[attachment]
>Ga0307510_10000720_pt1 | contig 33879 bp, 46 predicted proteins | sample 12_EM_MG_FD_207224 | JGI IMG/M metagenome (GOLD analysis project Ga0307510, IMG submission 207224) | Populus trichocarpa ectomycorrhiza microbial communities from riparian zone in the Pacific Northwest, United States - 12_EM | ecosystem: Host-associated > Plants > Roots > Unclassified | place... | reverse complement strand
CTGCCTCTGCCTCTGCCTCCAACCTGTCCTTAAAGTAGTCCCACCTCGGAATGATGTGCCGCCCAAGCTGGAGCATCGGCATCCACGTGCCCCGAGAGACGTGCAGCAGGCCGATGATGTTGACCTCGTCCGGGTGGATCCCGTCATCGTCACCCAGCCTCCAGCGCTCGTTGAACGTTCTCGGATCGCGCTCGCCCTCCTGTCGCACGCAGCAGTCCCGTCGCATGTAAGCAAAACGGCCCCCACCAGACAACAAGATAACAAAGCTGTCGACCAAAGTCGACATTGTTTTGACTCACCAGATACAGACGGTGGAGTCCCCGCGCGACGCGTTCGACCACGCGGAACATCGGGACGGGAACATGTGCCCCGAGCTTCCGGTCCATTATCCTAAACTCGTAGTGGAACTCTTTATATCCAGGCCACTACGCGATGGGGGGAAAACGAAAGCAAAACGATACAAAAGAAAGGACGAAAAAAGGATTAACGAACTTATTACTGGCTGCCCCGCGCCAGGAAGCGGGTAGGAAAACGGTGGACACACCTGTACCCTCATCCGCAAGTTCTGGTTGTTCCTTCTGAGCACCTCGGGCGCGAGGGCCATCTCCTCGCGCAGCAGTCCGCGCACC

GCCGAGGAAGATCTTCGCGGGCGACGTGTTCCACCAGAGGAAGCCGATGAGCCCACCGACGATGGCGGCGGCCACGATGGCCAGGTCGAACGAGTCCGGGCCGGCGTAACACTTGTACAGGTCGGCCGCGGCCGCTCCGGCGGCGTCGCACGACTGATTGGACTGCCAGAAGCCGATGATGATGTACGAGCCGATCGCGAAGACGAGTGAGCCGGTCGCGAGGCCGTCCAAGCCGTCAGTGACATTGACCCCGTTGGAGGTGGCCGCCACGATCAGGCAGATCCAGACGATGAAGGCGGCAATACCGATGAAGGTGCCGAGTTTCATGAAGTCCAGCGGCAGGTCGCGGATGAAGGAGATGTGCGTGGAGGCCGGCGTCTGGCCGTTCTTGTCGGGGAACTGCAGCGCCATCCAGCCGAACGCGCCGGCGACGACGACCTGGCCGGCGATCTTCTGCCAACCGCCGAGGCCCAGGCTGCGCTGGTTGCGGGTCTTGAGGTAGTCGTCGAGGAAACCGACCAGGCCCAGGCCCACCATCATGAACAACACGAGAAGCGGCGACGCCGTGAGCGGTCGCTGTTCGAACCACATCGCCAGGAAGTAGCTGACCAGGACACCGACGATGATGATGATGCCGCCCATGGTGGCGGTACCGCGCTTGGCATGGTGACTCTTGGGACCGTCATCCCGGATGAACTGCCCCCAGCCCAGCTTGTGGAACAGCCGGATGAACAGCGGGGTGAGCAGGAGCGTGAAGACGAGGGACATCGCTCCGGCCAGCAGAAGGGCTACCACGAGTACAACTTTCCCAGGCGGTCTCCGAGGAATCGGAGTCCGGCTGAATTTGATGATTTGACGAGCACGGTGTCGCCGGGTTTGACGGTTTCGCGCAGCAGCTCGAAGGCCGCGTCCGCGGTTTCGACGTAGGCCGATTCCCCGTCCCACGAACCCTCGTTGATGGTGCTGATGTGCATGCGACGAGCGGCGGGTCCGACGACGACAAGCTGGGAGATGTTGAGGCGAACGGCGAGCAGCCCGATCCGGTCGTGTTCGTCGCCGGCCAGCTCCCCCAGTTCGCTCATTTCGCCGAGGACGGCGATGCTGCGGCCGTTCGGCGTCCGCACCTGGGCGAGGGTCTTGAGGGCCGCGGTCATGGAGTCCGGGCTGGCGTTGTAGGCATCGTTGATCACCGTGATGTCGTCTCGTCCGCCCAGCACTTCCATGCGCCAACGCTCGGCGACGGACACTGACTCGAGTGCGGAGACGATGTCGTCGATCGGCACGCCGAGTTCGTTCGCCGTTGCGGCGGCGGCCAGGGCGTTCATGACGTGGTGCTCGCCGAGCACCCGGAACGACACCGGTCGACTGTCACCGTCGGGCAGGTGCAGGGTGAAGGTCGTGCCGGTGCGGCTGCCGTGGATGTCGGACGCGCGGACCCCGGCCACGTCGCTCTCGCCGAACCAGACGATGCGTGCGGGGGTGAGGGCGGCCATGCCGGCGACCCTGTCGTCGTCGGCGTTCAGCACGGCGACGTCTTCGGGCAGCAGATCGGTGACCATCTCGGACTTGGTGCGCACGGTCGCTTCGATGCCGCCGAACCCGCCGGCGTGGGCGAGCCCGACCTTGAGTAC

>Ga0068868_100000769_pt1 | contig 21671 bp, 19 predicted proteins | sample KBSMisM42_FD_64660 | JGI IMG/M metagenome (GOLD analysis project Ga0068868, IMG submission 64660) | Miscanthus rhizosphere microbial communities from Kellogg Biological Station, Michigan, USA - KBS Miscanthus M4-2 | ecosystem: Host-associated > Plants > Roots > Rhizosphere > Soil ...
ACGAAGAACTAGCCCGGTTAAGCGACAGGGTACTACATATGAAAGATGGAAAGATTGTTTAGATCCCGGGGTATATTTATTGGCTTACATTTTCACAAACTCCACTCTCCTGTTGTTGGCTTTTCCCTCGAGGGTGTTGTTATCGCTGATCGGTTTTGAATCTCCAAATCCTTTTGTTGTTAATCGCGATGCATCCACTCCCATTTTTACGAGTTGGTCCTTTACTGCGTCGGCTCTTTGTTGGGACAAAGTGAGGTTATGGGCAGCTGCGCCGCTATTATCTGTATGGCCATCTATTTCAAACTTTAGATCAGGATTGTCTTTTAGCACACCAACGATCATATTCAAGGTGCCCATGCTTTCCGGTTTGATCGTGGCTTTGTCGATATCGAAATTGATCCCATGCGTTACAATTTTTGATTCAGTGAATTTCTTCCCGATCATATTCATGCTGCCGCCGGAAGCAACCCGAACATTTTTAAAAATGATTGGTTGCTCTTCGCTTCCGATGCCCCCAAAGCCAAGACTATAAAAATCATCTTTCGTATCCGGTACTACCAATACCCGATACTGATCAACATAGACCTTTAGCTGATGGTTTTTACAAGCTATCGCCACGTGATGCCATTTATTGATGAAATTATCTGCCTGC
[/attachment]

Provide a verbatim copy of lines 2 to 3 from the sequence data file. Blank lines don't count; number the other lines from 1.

CTGCCTCTGCCTCTGCCTCCAACCTGTCCTTAAAGTAGTCCCACCTCGGAATGATGTGCCGCCCAAGCTGGAGCATCGGCATCCACGTGCCCCGAGAGACGTGCAGCAGGCCGATGATGTTGACCTCGTCCGGGTGGATCCCGTCATCGTCACCCAGCCTCCAGCGCTCGTTGAACGTTCTCGGATCGCGCTCGCCCTCCTGTCGCACGCAGCAGTCCCGTCGCATGTAAGCAAAACGGCCCCCACCAGACAACAAGATAACAAAGCTGTCGACCAAAGTCGACATTGTTTTGACTCACCAGATACAGACGGTGGAGTCCCCGCGCGACGCGTTCGACCACGCGGAACATCGGGACGGGAACATGTGCCCCGAGCTTCCGGTCCATTATCCTAAACTCGTAGTGGAACTCTTTATATCCAGGCCACTACGCGATGGGGGGAAAACGAAAGCAAAACGATACAAAAGAAAGGACGAAAAAAGGATTAACGAACTTATTACTGGCTGCCCCGCGCCAGGAAGCGGGTAGGAAAACGGTGGACACACCTGTACCCTCATCCGCAAGTTCTGGTTGTTCCTTCTGAGCACCTCGGGCGCGAGGGCCATCTCCTCGCGCAGCAGTCCGCGCACC

GCCGAGGAAGATCTTCGCGGGCGACGTGTTCCACCAGAGGAAGCCGATGAGCCCACCGACGATGGCGGCGGCCACGATGGCCAGGTCGAACGAGTCCGGGCCGGCGTAACACTTGTACAGGTCGGCCGCGGCCGCTCCGGCGGCGTCGCACGACTGATTGGACTGCCAGAAGCCGATGATGATGTACGAGCCGATCGCGAAGACGAGTGAGCCGGTCGCGAGGCCGTCCAAGCCGTCAGTGACATTGACCCCGTTGGAGGTGGCCGCCACGATCAGGCAGATCCAGACGATGAAGGCGGCAATACCGATGAAGGTGCCGAGTTTCATGAAGTCCAGCGGCAGGTCGCGGATGAAGGAGATGTGCGTGGAGGCCGGCGTCTGGCCGTTCTTGTCGGGGAACTGCAGCGCCATCCAGCCGAACGCGCCGGCGACGACGACCTGGCCGGCGATCTTCTGCCAACCGCCGAGGCCCAGGCTGCGCTGGTTGCGGGTCTTGAGGTAGTCGTCGAGGAAACCGACCAGGCCCAGGCCCACCATCATGAACAACACGAGAAGCGGCGACGCCGTGAGCGGTCGCTGTTCGAACCACATCGCCAGGAAGTAGCTGACCAGGACACCGACGATGATGATGATGCCGCCCATGGTGGCGGTACCGCGCTTGGCATGGTGACTCTTGGGACCGTCATCCCGGATGAACTGCCCCCAGCCCAGCTTGTGGAACAGCCGGATGAACAGCGGGGTGAGCAGGAGCGTGAAGACGAGGGACATCGCTCCGGCCAGCAGAAGGGCTACCACGAGTACAACTTTCCCAGGCGGTCTCCGAGGAATCGGAGTCCGGCTGAATTTGATGATTTGACGAGCACGGTGTCGCCGGGTTTGACGGTTTCGCGCAGCAGCTCGAAGGCCGCGTCCGCGGTTTCGACGTAGGCCGATTCCCCGTCCCACGAACCCTCGTTGATGGTGCTGATGTGCATGCGACGAGCGGCGGGTCCGACGACGACAAGCTGGGAGATGTTGAGGCGAACGGCGAGCAGCCCGATCCGGTCGTGTTCGTCGCCGGCCAGCTCCCCCAGTTCGCTCATTTCGCCGAGGACGGCGATGCTGCGGCCGTTCGGCGTCCGCACCTGGGCGAGGGTCTTGAGGGCCGCGGTCATGGAGTCCGGGCTGGCGTTGTAGGCATCGTTGATCACCGTGATGTCGTCTCGTCCGCCCAGCACTTCCATGCGCCAACGCTCGGCGACGGACACTGACTCGAGTGCGGAGACGATGTCGTCGATCGGCACGCCGAGTTCGTTCGCCGTTGCGGCGGCGGCCAGGGCGTTCATGACGTGGTGCTCGCCGAGCACCCGGAACGACACCGGTCGACTGTCACCGTCGGGCAGGTGCAGGGTGAAGGTCGTGCCGGTGCGGCTGCCGTGGATGTCGGACGCGCGGACCCCGGCCACGTCGCTCTCGCCGAACCAGACGATGCGTGCGGGGGTGAGGGCGGCCATGCCGGCGACCCTGTCGTCGTCGGCGTTCAGCACGGCGACGTCTTCGGGCAGCAGATCGGTGACCATCTCGGACTTGGTGCGCACGGTCGCTTCGATGCCGCCGAACCCGCCGGCGTGGGCGAGCCCGACCTTGAGTAC